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Alexa! Show me the future

Our Bank of America Global Wealth & Investment Management Chief Investment Office presents what we believe to be possible high-conviction investment opportunities for the next 12-18 months, and some longer term (10 years plus) megatrends which could change our economy, societies and businesses.

U.S. equity markets have been on a historic run in the last few years. While fundamentals still look good for stocks in our opinion, increasingly, investors are looking for opportunistic areas of cyclical and secular strength. Here we present what we believe to be possible high-conviction investment opportunities for the next 12-18 months, and some longer term (10 years plus) megatrends which could change our economy, societies and businesses.

In the near term, an improving U.S. and global economy is unleashing renewed vigor in corporate spending, while semiconductor companies continue to benefit being the engine that drives the new digital economy. While rising consumer confidence and early signs of millennial buying are seemingly providing a foundation for the U.S. housing sector, defense companies are seeing a rise in queries from governments concerned about a volatile geopolitical environment.

Over the long term, we believe the two powerful forces of demographics and technology will help dictate future trends in global consumer spending—more purchases made online and via mobile phones, a preference for experiences over goods, and, increasingly, consumerism in emerging markets. Technological advances in areas such as big data, artificial intelligence and robotics could change business models in virtually all industries, largely by bringing down costs, raising productivity and enabling the creation of novel products and services—think autonomous vehicles and manufacturing coming back to the U.S. Medical advances could help extend lifespans with novel, often customized, treatments, delivered more quickly and more cheaply than today.

Next 12-18 months

Stars aligning for a Capex comeback
After years of underinvestment, business capital spending has started to recover, as economic growth has improved, corporate profits have risen and business confidence has remained healthy. The components of tax reform, most notably the full and immediate expensing of capital expenditures, or capex, should act as added incentive for companies to boost capex. In addition, market behavior, in our opinion has shown that investors are increasingly placing a premium on companies that deploy cash flow for the purposes of capex rather than stock buybacks or dividends.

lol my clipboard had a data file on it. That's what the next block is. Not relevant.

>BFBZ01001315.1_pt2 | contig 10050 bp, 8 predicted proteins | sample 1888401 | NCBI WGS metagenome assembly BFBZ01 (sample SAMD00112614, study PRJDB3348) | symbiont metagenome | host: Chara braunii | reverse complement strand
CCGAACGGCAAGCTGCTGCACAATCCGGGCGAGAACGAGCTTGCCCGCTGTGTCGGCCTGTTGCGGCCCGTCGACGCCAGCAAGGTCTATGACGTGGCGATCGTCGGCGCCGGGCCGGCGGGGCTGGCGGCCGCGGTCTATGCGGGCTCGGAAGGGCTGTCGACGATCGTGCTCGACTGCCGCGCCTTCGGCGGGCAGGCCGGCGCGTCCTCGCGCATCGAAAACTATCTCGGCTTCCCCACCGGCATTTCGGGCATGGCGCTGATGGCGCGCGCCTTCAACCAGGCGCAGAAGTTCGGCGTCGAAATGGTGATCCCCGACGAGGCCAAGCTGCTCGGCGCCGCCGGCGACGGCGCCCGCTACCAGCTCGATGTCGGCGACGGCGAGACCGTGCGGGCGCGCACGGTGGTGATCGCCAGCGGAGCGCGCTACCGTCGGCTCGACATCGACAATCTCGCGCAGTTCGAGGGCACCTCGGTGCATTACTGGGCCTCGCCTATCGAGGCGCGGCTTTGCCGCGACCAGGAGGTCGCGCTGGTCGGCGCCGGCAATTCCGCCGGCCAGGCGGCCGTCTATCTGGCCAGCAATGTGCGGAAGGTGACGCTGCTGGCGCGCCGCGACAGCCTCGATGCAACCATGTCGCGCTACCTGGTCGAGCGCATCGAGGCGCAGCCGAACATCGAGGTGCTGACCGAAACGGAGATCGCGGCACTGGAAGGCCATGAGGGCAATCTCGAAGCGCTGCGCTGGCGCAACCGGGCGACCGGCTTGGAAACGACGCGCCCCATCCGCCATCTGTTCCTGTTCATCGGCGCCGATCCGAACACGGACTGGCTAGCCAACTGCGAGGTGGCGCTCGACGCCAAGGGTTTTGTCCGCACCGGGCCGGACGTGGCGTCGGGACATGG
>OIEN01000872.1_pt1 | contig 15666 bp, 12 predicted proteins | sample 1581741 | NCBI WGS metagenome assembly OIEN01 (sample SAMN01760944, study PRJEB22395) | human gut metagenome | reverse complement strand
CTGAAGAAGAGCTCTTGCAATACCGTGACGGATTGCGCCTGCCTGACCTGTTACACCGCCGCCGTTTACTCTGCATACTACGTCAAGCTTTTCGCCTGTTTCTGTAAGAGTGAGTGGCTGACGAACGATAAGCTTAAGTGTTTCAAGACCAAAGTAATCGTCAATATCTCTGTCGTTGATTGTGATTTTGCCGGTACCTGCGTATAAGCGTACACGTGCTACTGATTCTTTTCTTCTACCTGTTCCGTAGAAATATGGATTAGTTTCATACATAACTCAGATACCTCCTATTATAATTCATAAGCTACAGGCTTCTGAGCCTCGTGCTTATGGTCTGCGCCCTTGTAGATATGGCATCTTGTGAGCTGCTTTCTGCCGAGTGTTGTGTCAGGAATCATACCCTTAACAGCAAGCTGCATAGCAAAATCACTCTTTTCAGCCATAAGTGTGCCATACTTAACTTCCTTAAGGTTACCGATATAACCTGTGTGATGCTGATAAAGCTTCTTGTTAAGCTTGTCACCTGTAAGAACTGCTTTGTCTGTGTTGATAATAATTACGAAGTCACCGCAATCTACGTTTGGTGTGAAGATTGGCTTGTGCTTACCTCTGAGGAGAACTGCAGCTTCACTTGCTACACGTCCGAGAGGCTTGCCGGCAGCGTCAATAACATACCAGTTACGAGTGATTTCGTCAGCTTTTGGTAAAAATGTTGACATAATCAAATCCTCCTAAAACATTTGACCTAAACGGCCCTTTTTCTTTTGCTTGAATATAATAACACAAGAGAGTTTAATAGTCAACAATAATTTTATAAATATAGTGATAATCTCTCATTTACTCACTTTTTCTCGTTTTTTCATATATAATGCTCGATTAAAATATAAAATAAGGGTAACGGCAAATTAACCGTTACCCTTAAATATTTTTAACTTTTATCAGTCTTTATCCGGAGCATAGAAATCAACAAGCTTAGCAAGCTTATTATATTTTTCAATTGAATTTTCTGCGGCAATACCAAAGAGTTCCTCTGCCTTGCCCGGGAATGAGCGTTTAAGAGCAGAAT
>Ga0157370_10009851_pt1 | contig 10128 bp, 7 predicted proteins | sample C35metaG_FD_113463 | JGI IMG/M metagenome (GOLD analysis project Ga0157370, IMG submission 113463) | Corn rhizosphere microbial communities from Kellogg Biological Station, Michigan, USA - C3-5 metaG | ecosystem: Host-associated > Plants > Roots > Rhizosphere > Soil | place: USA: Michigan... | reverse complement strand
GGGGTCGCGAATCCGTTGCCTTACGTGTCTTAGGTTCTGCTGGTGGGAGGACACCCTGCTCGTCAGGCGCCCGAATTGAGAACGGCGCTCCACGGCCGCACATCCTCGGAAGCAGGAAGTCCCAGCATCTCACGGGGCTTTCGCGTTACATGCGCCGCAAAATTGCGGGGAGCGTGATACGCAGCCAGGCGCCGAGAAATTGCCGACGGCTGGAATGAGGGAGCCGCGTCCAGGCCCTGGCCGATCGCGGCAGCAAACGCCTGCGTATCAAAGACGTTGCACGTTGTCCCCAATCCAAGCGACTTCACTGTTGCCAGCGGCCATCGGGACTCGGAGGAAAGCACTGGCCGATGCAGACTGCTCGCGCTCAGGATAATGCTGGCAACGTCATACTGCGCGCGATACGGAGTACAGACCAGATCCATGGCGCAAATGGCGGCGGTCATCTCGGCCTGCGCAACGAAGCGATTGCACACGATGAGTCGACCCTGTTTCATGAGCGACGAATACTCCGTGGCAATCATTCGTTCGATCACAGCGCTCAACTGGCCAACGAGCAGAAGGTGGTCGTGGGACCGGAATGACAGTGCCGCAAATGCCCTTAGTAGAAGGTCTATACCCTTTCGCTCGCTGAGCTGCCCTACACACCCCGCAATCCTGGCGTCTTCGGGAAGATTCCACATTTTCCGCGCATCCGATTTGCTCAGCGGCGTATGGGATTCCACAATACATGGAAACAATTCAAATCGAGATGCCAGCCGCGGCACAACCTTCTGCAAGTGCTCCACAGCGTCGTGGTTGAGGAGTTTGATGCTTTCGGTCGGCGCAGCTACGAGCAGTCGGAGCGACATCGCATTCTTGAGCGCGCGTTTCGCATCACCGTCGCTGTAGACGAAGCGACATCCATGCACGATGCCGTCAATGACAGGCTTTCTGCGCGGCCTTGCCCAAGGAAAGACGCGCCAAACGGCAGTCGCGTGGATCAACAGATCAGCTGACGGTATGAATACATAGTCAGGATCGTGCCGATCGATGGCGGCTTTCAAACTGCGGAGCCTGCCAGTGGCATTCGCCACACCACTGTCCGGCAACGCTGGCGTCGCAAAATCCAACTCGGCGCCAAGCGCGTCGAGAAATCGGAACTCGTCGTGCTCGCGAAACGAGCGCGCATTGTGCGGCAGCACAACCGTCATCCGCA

The U.S. annually spends over $2 trillion on domestic private nonresidential fixed investment,1 most of which is accounted for by information technology equipment, software & infrastructure or industrial & manufacturing equipment and factories. Specifically, we anticipate that communication equipment and networking companies will be beneficiaries of next generation capex plans which includes Web 2.0 (characterized especially by the change from static web pages to dynamic or user-generated content and the growth of social media) spending and video traffic growth, as the 5 largest U.S. internet content providers have all communicated their intent to spend more in 2018. In addition, corporate spending plans on cloud-based infrastructure, data centers and security remain robust.

De-regulation in financial markets
In our view, bank stocks should maintain their momentum in 2018 as the Federal Reserve is poised to continue raising interest rates, de-regulation policies remain on track, and capital return is expected to improve (especially now, with additional capital anticipated from lower taxes)—all while credit quality remains strong. Our BofA Merrill Lynch Global Research bank analyst believes that regulatory reform is even more impactful to bank tangible return on equity (ROE) than tax reform, and that 200250 basis points (bp) of the 500bp “lost” to regulation between 2010 and 2016 is recoverable.2